Week One Reflection – What Kind of Learner Am I?



 I must apologize for this being late.  I find the subject of Learning Styles to be both fascinating and frustrating.   I have seen that people have different styles of learning or approaches to learning and understanding things.  In fact, I have seen people who struggle because their learning styles have not matched a ‘school-y’ style of learning (read in a book, do the exercise, etc.). As learning disabilities are relatively new in their mainstream diagnosis, I can only guess, from stories of people in my generation and the previous generation, as to who had dyslexia and ADHD or ADD.  Along the continuum of learning styles and learning disabilities, I’m not sure where the borders between one and the other are.  I just hate to see smart, capable people struggle unnecessarily.  I’ve been involved with a tutoring program for the last 5 and a half years at our public library and I’m trying to understand that continuum.  We have learners who seem to have different learning styles.  We once had a man with dyslexia. Also, we have always had learners with developmental disabilities.  With help from an education student, and a lot of trial and error, we found that keeping things visually uncluttered and using a lot of kinesthetic activities does help when they are struggling to learn reading.  A multisensory approach seems to work well with dyslexia as well.

That, along with the finding from neuroscience that people in general learn better when introduced to something via all the senses (though vision will overrule the other senses) makes me happy.  I love music, the arts, dance, games, movement…my TESOL certificate teacher tagged me as kinesthetic in 2011.  However, when I took the online quiz, I came out as strongly visual.  Perhaps because I’m terrible at sports and mechanical things. This is one reason, however, that I’ve become a bit disillusioned with a system that divides people into 4 categories.  It is true that, unless I’m concentrating hard, if someone tells me something (like directions) and doesn’t provide backup, like a map, and doesn’t give me time to absorb them, the directions are just gone from my head.  In a similar way, I find demonstration helpful, but in special circumstances.  For something like learning a new knitting stitch or something new on the guitar, a video or someone showing me does help, but I generally need to have it repeated, and try it out myself during one of those repetitions.  Sometimes, my need for context gets in the way. 

I liked Gardiner’s multiple intelligences and the article on the Iranian students and teachers.  When I took the online test of multiple intelligences, I came out very strongly verbal and musical.   Most of the other categories were around 50%.  I also had to laugh at the oligarchical category – likes to do lots of things at once, but has trouble setting priorities.  That’s me, my mom, my sister…..and a lot of other women, I suspect.  I’m not crazy about imposed structures.  I like to create my own, which tend to be a network of interrelated things (big pieces of paper are my friendJ).  I’m drawn to philosophies like ecology, chaos theory (though I can’t do the math).  Being asked to do something without knowing the context or rationale drives me crazy sometimes.  I love to abstract and spend ages on theory, but have difficulty moving on to the practical side of things.  Deadlines and imposed structures do help me focus.  Though I like music, movement and the multisensory, if I want to concentrate on something like this essay, peace, quiet, and space really help.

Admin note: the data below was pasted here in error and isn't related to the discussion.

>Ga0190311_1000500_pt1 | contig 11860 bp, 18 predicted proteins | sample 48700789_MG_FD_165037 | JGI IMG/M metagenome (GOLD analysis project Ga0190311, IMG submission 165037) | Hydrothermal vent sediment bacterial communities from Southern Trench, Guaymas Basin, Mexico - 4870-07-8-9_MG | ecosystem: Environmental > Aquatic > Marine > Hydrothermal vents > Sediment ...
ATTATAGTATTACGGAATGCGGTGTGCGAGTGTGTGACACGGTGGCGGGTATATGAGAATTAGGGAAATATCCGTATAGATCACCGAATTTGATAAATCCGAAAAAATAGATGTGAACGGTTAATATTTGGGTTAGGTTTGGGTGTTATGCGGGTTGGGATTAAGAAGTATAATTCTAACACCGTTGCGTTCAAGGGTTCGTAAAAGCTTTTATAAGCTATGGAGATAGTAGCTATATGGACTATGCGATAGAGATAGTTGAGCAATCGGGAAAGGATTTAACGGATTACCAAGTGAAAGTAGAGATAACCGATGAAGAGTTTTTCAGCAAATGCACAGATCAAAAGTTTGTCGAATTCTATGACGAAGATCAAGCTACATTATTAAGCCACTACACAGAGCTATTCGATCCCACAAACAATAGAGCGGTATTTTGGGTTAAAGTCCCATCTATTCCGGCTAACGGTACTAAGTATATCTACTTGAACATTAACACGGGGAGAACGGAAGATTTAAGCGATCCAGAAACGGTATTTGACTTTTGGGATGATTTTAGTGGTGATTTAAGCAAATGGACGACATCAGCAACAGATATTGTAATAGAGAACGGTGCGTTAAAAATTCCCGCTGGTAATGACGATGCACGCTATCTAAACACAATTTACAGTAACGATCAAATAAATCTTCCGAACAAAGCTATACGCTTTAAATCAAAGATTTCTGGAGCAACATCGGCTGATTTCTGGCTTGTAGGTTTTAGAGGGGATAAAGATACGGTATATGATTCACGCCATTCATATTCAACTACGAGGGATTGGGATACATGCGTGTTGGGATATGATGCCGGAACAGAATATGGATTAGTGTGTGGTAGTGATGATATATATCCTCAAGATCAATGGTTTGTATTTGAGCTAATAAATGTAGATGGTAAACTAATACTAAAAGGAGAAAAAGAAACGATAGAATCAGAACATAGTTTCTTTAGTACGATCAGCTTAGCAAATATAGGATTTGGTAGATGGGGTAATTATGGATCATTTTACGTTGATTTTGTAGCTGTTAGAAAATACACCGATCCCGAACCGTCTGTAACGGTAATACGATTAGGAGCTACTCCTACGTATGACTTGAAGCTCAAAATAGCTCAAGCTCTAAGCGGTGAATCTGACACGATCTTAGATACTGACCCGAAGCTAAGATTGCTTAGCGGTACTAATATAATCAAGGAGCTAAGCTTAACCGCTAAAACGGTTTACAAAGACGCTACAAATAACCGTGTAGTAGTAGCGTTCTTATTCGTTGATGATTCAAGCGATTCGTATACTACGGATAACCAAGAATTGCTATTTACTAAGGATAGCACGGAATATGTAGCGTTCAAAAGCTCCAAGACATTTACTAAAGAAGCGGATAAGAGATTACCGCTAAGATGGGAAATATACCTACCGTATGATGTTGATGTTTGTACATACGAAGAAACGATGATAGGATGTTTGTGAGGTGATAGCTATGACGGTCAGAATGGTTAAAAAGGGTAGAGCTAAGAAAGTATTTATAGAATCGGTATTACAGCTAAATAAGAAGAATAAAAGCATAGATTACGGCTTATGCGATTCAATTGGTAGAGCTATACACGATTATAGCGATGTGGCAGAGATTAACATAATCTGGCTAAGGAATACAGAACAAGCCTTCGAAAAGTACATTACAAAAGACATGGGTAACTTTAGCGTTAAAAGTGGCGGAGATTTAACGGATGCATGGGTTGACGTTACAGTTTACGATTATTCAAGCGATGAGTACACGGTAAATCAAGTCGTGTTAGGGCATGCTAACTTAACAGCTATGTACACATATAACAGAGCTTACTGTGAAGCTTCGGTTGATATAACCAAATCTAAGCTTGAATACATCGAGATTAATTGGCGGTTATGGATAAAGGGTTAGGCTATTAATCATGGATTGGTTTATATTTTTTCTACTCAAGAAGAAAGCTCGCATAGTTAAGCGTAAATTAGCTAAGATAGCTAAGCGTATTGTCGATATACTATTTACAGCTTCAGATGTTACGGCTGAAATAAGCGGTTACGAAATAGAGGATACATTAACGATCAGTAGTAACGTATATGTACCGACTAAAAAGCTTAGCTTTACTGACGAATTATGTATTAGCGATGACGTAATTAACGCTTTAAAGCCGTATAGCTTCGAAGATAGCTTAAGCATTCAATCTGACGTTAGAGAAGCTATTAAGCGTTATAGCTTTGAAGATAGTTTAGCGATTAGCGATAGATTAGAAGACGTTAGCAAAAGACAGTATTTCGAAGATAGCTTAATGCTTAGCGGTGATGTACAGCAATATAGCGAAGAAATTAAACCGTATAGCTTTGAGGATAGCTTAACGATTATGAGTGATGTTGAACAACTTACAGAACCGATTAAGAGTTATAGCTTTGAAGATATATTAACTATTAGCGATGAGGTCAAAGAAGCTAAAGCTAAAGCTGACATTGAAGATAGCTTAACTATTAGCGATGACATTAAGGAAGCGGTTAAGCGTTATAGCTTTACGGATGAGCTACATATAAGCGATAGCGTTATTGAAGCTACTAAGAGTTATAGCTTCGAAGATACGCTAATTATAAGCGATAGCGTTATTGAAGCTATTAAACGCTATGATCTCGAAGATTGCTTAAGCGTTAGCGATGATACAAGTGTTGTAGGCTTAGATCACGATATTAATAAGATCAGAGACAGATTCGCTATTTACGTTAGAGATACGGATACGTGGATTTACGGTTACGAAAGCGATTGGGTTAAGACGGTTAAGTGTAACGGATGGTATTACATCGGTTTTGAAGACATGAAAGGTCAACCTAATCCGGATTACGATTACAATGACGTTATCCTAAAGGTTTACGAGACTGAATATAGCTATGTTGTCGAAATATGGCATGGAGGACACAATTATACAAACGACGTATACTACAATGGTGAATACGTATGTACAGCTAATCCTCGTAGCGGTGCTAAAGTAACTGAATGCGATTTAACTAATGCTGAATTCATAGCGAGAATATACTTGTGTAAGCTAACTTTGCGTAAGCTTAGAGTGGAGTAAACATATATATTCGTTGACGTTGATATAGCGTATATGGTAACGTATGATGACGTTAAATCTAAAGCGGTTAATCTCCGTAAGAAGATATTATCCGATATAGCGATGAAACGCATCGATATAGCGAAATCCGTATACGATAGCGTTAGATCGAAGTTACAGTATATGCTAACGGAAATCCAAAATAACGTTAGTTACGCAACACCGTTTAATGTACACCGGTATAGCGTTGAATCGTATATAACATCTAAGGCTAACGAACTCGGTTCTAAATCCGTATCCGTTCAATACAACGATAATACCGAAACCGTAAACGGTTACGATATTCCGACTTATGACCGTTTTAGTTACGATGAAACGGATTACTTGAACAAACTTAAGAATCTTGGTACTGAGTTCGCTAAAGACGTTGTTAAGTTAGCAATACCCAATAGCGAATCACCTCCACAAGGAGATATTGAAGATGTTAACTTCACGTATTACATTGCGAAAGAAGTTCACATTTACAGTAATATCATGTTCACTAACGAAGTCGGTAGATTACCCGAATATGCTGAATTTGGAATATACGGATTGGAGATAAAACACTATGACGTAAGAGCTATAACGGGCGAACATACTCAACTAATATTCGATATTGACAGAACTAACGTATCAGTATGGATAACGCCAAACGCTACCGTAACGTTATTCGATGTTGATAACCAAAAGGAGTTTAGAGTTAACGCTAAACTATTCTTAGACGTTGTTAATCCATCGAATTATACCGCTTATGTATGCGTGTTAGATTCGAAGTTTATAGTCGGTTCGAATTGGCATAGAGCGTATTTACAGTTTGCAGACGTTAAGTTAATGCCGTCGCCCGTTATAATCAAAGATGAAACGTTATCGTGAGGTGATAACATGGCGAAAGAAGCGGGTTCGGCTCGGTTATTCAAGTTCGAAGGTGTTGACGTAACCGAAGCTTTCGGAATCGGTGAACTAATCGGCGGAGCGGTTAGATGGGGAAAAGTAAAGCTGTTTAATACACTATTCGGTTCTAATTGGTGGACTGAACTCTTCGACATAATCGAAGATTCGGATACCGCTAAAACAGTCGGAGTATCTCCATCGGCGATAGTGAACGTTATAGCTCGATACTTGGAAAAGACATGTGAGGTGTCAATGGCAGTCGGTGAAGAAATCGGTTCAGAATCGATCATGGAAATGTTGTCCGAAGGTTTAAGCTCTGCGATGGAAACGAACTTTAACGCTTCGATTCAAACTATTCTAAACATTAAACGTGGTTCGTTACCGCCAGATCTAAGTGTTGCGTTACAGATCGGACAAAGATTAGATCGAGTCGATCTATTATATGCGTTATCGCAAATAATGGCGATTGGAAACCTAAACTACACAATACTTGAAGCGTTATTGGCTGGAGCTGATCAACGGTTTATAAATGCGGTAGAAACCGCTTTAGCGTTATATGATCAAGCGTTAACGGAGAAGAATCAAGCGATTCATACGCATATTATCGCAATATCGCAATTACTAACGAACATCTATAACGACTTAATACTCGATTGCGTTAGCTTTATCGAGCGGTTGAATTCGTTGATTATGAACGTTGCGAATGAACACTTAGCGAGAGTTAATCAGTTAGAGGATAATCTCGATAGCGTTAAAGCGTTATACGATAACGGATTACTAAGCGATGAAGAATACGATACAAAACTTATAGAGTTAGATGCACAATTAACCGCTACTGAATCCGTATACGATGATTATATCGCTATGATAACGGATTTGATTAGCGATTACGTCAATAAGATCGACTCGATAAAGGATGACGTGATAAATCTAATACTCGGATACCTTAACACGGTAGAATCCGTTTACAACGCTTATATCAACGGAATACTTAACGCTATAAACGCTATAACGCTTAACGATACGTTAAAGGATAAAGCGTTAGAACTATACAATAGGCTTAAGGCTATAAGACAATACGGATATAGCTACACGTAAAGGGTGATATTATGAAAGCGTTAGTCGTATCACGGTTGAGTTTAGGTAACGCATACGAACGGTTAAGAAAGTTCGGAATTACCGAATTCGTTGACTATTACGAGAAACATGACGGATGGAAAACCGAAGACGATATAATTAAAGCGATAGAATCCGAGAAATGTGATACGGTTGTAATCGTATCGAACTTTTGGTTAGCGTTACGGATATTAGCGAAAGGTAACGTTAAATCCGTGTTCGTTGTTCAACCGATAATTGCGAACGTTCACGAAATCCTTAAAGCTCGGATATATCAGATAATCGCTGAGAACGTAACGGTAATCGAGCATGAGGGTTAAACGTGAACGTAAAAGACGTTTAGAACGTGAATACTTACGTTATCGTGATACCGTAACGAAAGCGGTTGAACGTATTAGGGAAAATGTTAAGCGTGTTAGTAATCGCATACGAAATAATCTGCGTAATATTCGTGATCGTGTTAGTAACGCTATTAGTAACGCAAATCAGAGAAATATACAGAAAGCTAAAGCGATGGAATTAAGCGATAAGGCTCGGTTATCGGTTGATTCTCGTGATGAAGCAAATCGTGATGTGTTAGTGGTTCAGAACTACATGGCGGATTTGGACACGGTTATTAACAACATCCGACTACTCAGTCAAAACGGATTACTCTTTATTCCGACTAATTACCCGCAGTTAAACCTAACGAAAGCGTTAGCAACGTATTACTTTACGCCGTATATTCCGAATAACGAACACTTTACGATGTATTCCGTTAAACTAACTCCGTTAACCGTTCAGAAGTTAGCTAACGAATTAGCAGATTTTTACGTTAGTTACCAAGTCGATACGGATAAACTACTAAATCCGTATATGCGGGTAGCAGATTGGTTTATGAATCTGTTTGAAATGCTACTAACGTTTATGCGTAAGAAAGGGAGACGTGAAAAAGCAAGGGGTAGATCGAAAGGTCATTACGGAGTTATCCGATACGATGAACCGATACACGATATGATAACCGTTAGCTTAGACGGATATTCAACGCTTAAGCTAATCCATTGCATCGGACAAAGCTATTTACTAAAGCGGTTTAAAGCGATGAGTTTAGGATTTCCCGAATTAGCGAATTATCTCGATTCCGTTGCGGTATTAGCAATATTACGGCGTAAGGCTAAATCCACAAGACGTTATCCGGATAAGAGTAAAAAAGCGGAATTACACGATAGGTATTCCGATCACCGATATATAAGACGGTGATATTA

Finally, I am very word oriented, and in some ways very detailed oriented.  I tune into the nuances of language, emotionally ‘loaded’ language, tones of voice and body language (and I’m decent at distinguishing notes from one another, and telling if a note is on pitch).  Hard to say what comes from a lifetime of exposure and what I was born with, as I am a total bookworm, love playing with language, and had music lessons early.  There’s another theory in neuroscience that we each have a neurological fingerprint, built from our experiences, and it shapes how we perceive new information and experiences.  Things that we connect to past experiences are learned more easily. 

Learning and learning styles is a vast subject, always being updated, never still, but then, I love a good mystery.